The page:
LEGAL AND ETHICAL ISSUES IN PSYCHEDELIC PSYCHOTHERAPY
One Day Workshop – SAT, JUNE 1, 2019 – 9am – 5pm – Victoria, BC
Psychedelic medicine offers revolutionary and promising new treatments for some of the great mental health challenges of our age: anxiety, depression, addiction and PTSD. Therapists can expect that increasing numbers of clients will ask about psychedelic psychotherapy as an option, and many clinicians who follow current research will want to advocate for access to psychedelic psychotherapy for their clients.
This situation raises some important legal and ethical questions for both service providers and consumers:
- To what extent can therapists legally and ethically encourage client interest in using a psychedelic for therapeutic reasons?
- What specific messages can therapists rightfully give clients regarding medical use of psychedelics without our going over legal or ethical red lines?
- Are there circumstances under which the practice of psychedelic psychotherapy could be considered legally defensible?
- Are there circumstances in which it is ethically defensible for a clinician to contravene Canadian drug law?)
- How can therapists remain accountable and work within ethical boundaries?
- Do therapists have an ethical responsibility to somehow professionally intervene when they have reason to believe another health worker has violated ethical boundaries?
- What recourse might consumers consider if they feel that a therapist/shaman/health professional has acted unethically toward them?
Let’s grapple with these questions and more in large and small group discussions! Let’s create a community conversation about how to move psychedelic medicine forward in an ethically grounded and professionally accountable manner.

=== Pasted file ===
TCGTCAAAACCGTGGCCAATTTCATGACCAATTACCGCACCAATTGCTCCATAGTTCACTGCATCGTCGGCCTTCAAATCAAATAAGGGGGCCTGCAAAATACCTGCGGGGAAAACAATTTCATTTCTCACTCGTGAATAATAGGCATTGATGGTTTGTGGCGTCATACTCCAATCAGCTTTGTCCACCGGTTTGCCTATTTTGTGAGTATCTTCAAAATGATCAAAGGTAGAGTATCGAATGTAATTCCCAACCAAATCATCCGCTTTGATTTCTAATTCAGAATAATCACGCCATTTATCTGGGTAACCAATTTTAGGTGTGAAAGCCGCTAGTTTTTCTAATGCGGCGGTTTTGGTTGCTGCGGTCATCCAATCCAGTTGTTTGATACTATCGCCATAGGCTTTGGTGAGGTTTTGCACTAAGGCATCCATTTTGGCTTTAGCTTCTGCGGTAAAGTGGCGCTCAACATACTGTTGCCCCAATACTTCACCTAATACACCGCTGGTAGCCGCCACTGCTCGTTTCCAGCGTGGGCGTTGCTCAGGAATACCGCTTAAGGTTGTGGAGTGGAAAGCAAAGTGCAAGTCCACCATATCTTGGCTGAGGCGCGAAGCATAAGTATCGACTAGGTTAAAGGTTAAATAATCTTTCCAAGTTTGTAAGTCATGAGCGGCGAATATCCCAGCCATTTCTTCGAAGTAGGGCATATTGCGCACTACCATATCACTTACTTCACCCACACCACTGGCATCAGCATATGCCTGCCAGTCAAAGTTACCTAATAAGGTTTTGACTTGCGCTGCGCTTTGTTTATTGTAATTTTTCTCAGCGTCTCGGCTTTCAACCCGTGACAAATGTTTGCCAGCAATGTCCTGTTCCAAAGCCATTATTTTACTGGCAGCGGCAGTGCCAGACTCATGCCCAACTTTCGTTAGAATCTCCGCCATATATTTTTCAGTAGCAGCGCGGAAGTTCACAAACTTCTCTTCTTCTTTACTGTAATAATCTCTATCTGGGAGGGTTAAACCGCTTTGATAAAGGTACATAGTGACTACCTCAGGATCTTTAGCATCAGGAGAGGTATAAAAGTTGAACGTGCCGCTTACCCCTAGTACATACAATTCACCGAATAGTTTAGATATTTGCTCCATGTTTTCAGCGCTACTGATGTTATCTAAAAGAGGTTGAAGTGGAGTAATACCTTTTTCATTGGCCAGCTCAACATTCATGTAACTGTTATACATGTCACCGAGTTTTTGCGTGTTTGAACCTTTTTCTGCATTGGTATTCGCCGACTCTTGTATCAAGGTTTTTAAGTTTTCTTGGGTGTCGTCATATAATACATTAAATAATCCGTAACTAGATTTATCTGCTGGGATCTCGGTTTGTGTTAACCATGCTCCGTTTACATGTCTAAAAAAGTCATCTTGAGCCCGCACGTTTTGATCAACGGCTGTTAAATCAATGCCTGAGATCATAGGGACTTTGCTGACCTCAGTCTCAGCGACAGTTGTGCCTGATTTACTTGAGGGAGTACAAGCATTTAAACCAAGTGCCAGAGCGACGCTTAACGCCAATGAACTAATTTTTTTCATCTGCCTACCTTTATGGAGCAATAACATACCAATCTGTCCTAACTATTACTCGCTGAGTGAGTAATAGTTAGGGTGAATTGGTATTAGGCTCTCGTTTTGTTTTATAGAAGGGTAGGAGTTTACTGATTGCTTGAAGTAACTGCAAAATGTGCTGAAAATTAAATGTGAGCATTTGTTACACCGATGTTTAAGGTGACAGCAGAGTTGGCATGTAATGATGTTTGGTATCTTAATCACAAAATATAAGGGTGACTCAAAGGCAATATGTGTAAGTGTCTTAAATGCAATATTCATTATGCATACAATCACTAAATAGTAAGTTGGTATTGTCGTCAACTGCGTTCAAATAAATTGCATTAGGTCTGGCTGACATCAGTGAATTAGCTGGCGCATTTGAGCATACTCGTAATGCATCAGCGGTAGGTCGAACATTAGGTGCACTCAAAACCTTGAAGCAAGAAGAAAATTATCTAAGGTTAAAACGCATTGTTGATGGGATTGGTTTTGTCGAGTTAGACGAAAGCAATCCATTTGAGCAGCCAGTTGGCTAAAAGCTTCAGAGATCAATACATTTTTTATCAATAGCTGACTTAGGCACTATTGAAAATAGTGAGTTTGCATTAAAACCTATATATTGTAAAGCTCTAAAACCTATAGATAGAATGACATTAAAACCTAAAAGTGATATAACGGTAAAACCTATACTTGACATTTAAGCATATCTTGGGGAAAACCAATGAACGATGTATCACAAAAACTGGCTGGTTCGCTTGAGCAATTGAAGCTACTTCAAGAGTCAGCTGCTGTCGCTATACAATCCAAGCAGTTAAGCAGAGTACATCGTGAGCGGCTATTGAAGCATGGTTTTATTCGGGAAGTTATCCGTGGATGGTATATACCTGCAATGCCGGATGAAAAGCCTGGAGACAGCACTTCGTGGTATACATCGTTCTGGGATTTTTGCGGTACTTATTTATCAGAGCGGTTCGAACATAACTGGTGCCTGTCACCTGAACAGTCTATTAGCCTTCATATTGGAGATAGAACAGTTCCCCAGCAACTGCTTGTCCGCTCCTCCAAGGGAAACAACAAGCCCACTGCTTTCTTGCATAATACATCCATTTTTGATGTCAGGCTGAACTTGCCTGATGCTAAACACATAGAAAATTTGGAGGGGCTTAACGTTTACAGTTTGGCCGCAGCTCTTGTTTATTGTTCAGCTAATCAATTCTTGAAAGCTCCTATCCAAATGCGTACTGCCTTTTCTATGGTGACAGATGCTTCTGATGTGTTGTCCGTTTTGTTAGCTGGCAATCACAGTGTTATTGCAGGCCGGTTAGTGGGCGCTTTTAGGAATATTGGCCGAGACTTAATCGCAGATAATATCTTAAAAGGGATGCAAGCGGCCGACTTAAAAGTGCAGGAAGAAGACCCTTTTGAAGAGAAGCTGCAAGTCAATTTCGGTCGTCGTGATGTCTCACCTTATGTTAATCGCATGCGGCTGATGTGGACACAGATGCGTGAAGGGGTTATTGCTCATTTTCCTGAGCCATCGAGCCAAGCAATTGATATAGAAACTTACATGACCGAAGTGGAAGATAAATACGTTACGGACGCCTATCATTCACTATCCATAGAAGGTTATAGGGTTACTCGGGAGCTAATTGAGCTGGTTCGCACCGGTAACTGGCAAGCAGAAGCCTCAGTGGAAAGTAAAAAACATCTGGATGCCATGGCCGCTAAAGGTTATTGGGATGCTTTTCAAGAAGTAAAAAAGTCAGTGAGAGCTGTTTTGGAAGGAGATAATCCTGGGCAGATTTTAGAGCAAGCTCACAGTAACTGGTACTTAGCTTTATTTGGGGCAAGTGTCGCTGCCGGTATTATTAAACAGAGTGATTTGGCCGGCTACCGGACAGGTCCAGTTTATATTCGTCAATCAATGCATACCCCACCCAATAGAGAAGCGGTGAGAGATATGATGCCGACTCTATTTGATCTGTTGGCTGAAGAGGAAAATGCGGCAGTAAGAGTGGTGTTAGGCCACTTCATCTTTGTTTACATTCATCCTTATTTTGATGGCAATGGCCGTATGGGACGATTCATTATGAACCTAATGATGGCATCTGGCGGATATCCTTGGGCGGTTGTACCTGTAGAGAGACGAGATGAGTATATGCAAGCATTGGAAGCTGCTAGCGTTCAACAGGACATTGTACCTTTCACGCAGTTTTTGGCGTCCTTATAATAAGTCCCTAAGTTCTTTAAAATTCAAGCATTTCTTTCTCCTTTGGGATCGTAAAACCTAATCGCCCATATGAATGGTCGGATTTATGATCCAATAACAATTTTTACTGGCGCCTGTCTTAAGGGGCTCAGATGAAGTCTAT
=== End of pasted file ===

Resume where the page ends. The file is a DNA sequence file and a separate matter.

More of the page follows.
Bring your ideas, questions, challenges and concerns! Bring your critical thinking. Let’s hear your voice!
Maximum participants: 24
SOLD OUT. Registration is now closed.
Bruce Tobin, Ph.D., Registered Clinical Counsellor, has been a psychotherapist in private practice in Victoria for the past 30 years. While strongly committed to practicing within the legal and ethical boundaries of his profession, he would like to see the promising benefits of psychedelic medicine made available now to clients in dire need when other treatments are not effective. Bruce is currently working on a legal initiative to provide a path to legitimate clinical use of psychedelics for certain patients. It challenges current Canadian law using arguments based on the Canadian Charter of Rights and Freedoms that were accepted by the Supreme Court in their ruling for the use of medical cannabis.
Marcia McMillan, Ph.D., Registered Psychologist (BC#1182), graduated from McGill University in 1987 with a doctorate in Clinical Psychology. She worked as a private practice clinician for 19 years with a specialization in PTSD. In recent years her interest in psychedelic psychotherapy has been sparked by the exciting research being published. She sees great promise in employing psychedelics with treatment-resistant clinical disorders and end-of-life anxiety. However, she believes that an unshakeable foundation of best practices must be laid for this field to transition to a viable legal choice. Pristine ethical practice represents a large cornerstone in this foundation.